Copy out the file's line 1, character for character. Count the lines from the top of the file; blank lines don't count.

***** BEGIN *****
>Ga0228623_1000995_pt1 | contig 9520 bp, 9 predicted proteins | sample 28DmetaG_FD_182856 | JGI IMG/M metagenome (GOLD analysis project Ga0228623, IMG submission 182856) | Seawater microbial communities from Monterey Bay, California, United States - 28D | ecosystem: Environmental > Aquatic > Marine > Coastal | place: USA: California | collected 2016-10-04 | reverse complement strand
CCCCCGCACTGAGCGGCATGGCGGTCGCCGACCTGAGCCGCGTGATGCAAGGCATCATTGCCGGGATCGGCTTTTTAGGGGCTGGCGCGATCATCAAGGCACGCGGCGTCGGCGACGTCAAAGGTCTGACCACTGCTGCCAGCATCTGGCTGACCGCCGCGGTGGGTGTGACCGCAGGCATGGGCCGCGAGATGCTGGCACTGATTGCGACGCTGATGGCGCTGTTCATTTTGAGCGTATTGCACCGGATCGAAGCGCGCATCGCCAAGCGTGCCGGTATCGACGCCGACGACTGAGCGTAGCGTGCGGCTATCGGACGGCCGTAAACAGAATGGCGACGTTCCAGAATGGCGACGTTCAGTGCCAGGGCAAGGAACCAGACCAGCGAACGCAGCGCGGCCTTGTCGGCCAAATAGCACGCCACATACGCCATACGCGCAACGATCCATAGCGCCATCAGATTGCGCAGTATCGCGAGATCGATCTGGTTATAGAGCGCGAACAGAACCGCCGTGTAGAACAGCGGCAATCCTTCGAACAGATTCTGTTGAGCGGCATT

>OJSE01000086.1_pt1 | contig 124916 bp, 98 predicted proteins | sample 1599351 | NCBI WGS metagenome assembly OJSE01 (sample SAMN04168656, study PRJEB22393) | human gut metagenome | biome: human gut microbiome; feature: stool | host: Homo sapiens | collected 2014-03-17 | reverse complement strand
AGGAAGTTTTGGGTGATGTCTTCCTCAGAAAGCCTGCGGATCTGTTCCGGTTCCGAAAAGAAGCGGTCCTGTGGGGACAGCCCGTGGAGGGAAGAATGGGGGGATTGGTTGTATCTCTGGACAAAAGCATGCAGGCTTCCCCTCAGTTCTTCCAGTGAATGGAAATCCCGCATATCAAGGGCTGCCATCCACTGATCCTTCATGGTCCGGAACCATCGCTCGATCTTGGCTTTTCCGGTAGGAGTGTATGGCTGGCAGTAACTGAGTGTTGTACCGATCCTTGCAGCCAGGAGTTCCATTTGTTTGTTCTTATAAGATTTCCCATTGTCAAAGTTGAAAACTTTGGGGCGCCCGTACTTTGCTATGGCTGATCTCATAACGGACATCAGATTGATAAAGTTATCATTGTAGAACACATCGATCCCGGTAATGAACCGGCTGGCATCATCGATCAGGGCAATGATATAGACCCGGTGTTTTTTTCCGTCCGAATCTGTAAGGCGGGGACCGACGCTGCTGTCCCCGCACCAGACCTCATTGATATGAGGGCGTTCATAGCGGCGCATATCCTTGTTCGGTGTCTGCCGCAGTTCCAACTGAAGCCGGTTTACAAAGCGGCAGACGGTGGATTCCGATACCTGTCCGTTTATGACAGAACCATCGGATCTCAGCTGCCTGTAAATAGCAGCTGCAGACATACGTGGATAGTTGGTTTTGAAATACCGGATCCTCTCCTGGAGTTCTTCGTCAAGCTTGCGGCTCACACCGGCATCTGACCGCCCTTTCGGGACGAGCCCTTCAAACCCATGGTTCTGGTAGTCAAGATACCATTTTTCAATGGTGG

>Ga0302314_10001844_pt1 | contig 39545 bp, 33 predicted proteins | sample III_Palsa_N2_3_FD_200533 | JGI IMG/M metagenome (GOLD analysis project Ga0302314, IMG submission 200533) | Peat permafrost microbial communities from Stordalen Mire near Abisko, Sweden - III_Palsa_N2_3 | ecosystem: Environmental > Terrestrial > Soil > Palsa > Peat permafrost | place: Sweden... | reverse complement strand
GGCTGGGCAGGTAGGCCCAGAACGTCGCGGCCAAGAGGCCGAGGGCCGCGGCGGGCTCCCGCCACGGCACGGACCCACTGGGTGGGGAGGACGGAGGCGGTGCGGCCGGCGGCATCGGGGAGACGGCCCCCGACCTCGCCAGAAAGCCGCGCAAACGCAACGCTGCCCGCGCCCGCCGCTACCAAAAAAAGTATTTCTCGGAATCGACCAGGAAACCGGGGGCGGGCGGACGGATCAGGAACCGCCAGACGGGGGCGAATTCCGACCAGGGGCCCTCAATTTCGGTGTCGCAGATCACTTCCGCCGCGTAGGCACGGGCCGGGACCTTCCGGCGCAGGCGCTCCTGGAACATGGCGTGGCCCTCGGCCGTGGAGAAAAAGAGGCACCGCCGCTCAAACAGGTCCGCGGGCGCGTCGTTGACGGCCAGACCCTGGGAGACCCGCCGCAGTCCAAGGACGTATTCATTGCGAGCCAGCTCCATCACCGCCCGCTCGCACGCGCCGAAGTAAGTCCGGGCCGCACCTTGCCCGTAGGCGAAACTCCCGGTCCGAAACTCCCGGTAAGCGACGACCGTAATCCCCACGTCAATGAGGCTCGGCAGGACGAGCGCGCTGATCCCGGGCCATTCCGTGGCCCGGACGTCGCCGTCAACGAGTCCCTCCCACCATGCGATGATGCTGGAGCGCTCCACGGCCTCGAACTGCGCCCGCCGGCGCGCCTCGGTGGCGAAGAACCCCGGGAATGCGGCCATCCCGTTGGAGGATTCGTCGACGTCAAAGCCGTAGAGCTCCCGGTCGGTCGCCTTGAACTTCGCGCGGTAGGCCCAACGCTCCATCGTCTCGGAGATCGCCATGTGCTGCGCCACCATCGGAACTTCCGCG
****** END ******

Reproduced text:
>Ga0228623_1000995_pt1 | contig 9520 bp, 9 predicted proteins | sample 28DmetaG_FD_182856 | JGI IMG/M metagenome (GOLD analysis project Ga0228623, IMG submission 182856) | Seawater microbial communities from Monterey Bay, California, United States - 28D | ecosystem: Environmental > Aquatic > Marine > Coastal | place: USA: California | collected 2016-10-04 | reverse complement strand